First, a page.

Walk the Walk

I wonder about the trees.
Why do we wish to bear
Forever the noise of these
More than another noise
So close to our dwelling place?
We suffer them by the day
Till we lose all measure of pace,
And fixity in our joys,
And acquire a listening air.
They are that that talks of going
But never gets away;
And that talks no less for knowing,
As it grows wiser and older,
That now it means to stay.
My feet tug at the floor
And my head sways to my shoulder
Sometimes when I watch trees sway,
From the window or the door.
I shall set forth for somewhere,
I shall make the reckless choice
Some day when they are in voice
And tossing so as to scare
The white clouds over them on.
I shall have less to say,
But I shall be gone.

Robert Frost, The Sound of Trees

Nearly four weeks into my #52ShortStories challenge, I’m at the stage where the luster is losing its new-car gleam. I seem to have more hard days than easy days in the short week I’ve given myself to complete each story.

I think this is normal. I’m still failing like I have in the past, only faster. One has to make a lot of whiffs to hit a baseball before one can consistently make contact. And then one has to make a lot of contact before one can consistently send the ball where one wants it to go. And then…

There’s one sure thing about failure: it speaks to the fact that you’re making an attempt. And if you’re not attempting something, you’re doing nothing.

They are that that talks of going
But never gets away;
And that talks no less for knowing,
As it grows wiser and older,
That now it means to stay.

Talk is cheap, as the cliché goes.

In his book Time Warrior, Steve Chandler highlights this concept in the most important way:

“Your children will learn more from who you are being than from what you are saying.”

I’m going to be brutally honest with myself here. As I look over my blog, I’ve talked a lot. In the name of learning I’ve given a lot of advice. Perhaps that part of it is OK. Based on traffic stats, a few people appear to get something from my half-finished analysis of Techniques of the Selling Writer. When I expound on a subject I’m attempting to learn, I try to acknowledge up front that I know nothing and I’m doing it primarily to teach myself. But still, there is a hint of smugness there that makes me cringe. I think we’re all a little arrogant in our youth, though. I certainly consider myself in the youth of my writing career. Not that a little arrogance isn’t needed in any professional endeavor.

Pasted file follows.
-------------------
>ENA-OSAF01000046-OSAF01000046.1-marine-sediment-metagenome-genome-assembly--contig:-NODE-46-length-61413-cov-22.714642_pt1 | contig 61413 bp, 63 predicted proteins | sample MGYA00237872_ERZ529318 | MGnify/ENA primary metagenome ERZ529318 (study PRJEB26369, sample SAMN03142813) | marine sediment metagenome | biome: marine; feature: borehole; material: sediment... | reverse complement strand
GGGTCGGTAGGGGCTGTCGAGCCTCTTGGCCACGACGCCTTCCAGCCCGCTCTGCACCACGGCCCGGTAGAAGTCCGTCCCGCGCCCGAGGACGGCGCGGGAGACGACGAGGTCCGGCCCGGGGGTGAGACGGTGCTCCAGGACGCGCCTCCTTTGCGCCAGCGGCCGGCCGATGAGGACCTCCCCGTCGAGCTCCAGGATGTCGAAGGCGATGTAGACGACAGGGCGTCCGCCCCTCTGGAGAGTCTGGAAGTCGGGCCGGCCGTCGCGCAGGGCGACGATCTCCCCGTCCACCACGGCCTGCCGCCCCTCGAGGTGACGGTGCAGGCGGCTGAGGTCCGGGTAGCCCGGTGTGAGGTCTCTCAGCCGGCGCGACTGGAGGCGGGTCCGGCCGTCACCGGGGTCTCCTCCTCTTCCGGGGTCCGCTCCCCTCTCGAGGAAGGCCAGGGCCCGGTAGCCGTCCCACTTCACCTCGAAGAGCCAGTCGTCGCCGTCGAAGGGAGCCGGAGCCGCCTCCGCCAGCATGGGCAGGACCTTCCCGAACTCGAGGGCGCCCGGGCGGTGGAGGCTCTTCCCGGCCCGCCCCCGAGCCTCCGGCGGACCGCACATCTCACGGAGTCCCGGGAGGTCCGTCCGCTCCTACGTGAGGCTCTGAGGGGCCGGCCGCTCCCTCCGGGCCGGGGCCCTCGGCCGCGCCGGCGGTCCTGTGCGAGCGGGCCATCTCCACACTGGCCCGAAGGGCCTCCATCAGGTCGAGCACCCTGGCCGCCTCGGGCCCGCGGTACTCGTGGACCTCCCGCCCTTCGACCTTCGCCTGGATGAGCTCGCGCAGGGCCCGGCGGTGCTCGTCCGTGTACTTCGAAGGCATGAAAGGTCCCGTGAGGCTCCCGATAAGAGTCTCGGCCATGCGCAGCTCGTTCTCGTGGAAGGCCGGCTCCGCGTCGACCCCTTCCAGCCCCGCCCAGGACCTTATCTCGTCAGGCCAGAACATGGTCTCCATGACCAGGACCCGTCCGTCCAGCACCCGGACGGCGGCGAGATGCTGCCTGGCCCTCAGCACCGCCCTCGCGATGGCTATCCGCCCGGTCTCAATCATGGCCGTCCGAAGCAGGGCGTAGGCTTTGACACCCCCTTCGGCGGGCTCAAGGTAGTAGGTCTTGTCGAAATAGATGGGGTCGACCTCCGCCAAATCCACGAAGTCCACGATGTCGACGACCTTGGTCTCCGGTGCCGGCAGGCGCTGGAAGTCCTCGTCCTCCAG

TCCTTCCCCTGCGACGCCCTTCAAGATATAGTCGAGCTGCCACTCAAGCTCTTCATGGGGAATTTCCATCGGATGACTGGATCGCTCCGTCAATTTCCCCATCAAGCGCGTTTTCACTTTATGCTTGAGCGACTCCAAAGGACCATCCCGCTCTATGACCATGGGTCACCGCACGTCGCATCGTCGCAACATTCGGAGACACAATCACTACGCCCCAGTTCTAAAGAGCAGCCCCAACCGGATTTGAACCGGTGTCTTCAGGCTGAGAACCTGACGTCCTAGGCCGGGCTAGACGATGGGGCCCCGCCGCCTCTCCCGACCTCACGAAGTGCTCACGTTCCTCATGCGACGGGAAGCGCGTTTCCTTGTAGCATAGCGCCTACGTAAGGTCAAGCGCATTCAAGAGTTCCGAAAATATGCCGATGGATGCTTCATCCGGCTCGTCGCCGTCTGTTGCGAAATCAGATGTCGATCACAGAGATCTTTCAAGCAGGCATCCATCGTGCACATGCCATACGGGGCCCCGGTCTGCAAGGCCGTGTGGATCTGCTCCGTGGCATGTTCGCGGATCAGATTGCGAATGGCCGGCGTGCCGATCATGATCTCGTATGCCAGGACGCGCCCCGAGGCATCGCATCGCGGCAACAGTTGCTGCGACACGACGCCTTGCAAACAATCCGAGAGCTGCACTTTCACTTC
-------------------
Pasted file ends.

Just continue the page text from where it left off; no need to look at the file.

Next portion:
But I did what I’ve always done – read about something, then read about the next something. Constantly saying to myself, “Yup, that sounds like a good idea! Maybe I should try that someday.”

On some level, finishing a short story a week not only builds the habit of finishing stories, but of finishing other things. It builds a ‘reservoir of will’ to stop talking and take action.

In many ways, I want to be like the narrator at the end of Robert’s poem:

I shall set forth for somewhere,
I shall make the reckless choice
Some day when they are in voice
And tossing so as to scare
The white clouds over them on.
I shall have less to say,
But I shall be gone.

-Phillip

[Image courtesy of Chris_Parfitt on Flickr]

6 thoughts on “Walk the Walk”

  1. “There’s one sure thing about failure: it speaks to the fact that you’re making an attempt.”—Very, very true. I like to think it’s the number of failures that determine our success, not the wins. For if we’ve failed but keep going, we’re more likely to have the determination needed to eventually succeed.

    Or maybe we’re just being foolish. ?

    1. Haha, that’s what I always seem to tell myself after every failure. 🙂 I’m thinking determine and foolish often go hand-in-hand, but I guess you don’t know how it’s all going to end up until you actually do it.

  2. I admire your goal with the 52 stories project, even though it’s not something I’d ever tackle. I could see conceiving 52 stories in a year, but writing them? Too much can go wrong, through no fault of yours.

    That’s why I don’t think “failure” is quite the word I’d use. Like when I practice a jazz solo on guitar, if I make a mistake or don’t remember a lick or two, it’s a step in the learning process. That I can deal with!

    1. Heh, thanks Kevin. I’m hoping Mr. Bradbury is correcting in assuming I won’t write 52 bad stories in a row. I guess it’s the classic “throw it all at the wall and see what sticks,” but with the benefit of a tight timeline forcing me to put my creative focus in the right place. They may not be good stories, but I already feel better having written them. I’ll take that over my previous lack of output any day!

  3. Hey, just wanted to say that though I don’t read every blog post, I do feel encouraged each time I see that you have posted another blog post. Sounds like you are learning and moving forward. Keep it up.

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